Meals tax redux

2/17/2018, 9:25 a.m.

We applaud the Richmond City Council for approving the city meals tax hike.

We heard the anguish — and the urgency — from people on both sides of the meals tax debate who spoke at Monday night’s City Council meeting. In the end, what unifies us all is the universal support for Richmond Public Schools and the 24,000 youngsters who attend them.

No one wants Richmond’s children to attend classes in aged, decrepit, unhealthy, unsafe school buildings. No one can learn when they are welcomed each day by leaky roofs and falling ceilings, rodent droppings, bathrooms that don’t work, cold food delivered to a makeshift lunchroom in a trailer because the cafeteria is overcrowded and health issues spawned by mold spreading across classrooms.

As we have said previously, increasing the city’s meals tax to help fund $150 million in renovation and new school construction is just a first step — and a first step only. 

The City Council, Mayor Levar M. Stoney, the Richmond School Board and other officials must be held accountable to come up with a plan to find the additional $650 million-plus that schools officials say is needed to renovate and replace school buildings.

Charter change legislation winding its way through the General Assembly calls for the mayor to come up with a fully funded schools improvement plan without raising taxes. But Monday night’s vote gets the city under the wire without the “no new taxes” edict backed by the voter-approved November referendum and the GOP. The meals tax hike will allow the city to generate new revenue that will be dedicated to schools, which makes sense.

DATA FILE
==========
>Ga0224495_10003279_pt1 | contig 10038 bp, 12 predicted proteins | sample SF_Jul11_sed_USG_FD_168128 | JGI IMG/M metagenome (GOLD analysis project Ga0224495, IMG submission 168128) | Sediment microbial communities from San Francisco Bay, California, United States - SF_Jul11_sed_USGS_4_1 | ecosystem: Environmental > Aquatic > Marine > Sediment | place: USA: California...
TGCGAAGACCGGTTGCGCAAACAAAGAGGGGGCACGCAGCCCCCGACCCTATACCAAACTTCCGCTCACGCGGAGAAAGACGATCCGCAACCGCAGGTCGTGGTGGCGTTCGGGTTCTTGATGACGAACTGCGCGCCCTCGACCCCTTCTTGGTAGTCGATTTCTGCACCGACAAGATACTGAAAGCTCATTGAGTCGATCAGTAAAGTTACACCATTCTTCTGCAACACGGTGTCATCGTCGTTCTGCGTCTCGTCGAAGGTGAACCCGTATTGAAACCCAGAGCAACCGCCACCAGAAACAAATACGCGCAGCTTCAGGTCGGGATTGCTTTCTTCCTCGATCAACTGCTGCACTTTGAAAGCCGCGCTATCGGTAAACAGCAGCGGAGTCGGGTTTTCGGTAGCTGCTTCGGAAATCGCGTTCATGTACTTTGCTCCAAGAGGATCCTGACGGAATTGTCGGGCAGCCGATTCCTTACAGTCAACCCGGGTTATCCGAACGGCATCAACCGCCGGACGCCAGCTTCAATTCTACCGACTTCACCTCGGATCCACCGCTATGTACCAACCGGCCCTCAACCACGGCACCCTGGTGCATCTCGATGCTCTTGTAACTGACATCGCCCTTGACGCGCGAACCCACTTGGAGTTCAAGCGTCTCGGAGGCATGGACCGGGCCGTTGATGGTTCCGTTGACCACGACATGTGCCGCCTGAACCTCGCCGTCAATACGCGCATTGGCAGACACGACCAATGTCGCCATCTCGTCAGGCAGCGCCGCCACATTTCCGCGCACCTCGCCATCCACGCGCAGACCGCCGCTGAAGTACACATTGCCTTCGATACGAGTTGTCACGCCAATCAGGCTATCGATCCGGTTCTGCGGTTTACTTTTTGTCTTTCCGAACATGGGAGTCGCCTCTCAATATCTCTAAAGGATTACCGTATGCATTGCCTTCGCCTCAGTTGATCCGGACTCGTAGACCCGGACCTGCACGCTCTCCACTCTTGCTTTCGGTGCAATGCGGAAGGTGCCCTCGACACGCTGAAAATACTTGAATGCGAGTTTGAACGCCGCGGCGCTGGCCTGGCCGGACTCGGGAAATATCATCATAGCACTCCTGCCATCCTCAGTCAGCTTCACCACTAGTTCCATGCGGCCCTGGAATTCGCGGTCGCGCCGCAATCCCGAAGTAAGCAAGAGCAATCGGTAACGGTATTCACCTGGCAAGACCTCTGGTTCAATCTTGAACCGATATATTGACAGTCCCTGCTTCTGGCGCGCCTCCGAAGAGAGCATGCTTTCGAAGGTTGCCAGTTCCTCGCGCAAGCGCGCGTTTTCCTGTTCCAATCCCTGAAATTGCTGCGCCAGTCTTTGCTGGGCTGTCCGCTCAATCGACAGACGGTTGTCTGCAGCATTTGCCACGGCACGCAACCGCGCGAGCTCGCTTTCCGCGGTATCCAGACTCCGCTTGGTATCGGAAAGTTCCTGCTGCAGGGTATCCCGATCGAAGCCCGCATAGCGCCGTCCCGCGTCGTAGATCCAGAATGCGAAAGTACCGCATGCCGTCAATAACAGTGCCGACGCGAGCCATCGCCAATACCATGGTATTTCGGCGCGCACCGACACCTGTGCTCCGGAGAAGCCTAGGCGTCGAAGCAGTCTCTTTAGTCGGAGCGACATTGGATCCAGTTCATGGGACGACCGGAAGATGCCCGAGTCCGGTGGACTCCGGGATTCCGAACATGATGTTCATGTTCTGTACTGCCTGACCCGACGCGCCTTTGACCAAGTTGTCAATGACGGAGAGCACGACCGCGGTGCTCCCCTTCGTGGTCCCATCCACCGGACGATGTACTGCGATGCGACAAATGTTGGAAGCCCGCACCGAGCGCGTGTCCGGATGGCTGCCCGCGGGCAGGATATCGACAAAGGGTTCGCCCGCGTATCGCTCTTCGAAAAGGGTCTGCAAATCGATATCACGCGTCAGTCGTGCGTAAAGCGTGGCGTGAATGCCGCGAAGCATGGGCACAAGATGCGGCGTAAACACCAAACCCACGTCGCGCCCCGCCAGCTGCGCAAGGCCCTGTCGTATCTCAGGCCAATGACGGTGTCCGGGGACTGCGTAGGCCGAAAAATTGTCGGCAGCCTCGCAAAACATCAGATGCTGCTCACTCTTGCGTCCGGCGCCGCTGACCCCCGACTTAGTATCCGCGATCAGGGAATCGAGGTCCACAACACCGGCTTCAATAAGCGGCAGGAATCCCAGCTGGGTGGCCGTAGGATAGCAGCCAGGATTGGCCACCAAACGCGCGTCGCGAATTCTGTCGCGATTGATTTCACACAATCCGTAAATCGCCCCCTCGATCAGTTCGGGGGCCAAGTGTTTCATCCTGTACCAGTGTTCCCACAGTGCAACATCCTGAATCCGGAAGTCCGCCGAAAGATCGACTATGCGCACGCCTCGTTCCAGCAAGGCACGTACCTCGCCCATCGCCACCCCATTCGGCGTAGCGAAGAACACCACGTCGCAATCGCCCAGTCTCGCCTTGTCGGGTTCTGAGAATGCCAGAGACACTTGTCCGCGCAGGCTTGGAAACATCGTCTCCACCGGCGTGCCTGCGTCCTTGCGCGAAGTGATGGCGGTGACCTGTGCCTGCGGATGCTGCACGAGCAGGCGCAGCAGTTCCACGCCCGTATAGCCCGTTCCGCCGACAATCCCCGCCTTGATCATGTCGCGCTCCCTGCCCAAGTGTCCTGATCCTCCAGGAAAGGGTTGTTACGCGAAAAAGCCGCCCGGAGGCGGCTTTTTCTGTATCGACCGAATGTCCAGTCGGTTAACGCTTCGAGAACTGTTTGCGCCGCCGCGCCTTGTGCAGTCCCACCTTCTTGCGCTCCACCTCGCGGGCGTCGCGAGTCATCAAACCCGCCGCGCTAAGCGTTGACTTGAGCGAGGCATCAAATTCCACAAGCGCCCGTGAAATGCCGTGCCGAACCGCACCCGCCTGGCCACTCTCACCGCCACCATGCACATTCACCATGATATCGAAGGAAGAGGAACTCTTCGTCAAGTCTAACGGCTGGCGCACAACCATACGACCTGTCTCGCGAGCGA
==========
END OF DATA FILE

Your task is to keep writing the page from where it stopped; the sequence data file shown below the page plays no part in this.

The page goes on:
Now the hard part arrives.

We urge Councilman Parker C. Agelasto, along with the residents of Richmond, to hold the city’s and the School Board’s feet to the fire when the 2018-19 budget is up for review. Why are we funding breweries and NFL football training camps, arts centers and other things when our schoolchildren are going without?

If the argument is that these ventures bring revenue to the city, then put the evidence on the table for the citizens of Richmond to see. If there is no evidence, or if the evidence shows that these ventures ultimately are costing the city money, then they should be scrapped.

What cuts must be made, what program streamlining and consolidations can be enacted in city and school departments, in order for the urgent and long-neglected needs of our schoolchildren to be met?

Where is the money going from the current 6 percent meals tax? Can it, too, be used for schools?

Councilman Agelasto raised numerous legitimate and compelling questions. Now it’s up to Mayor Stoney, the city administration, the School Board and schools Superintendent Jason Kamras to show us the answers.

As many speakers said Monday night, our children cannot wait.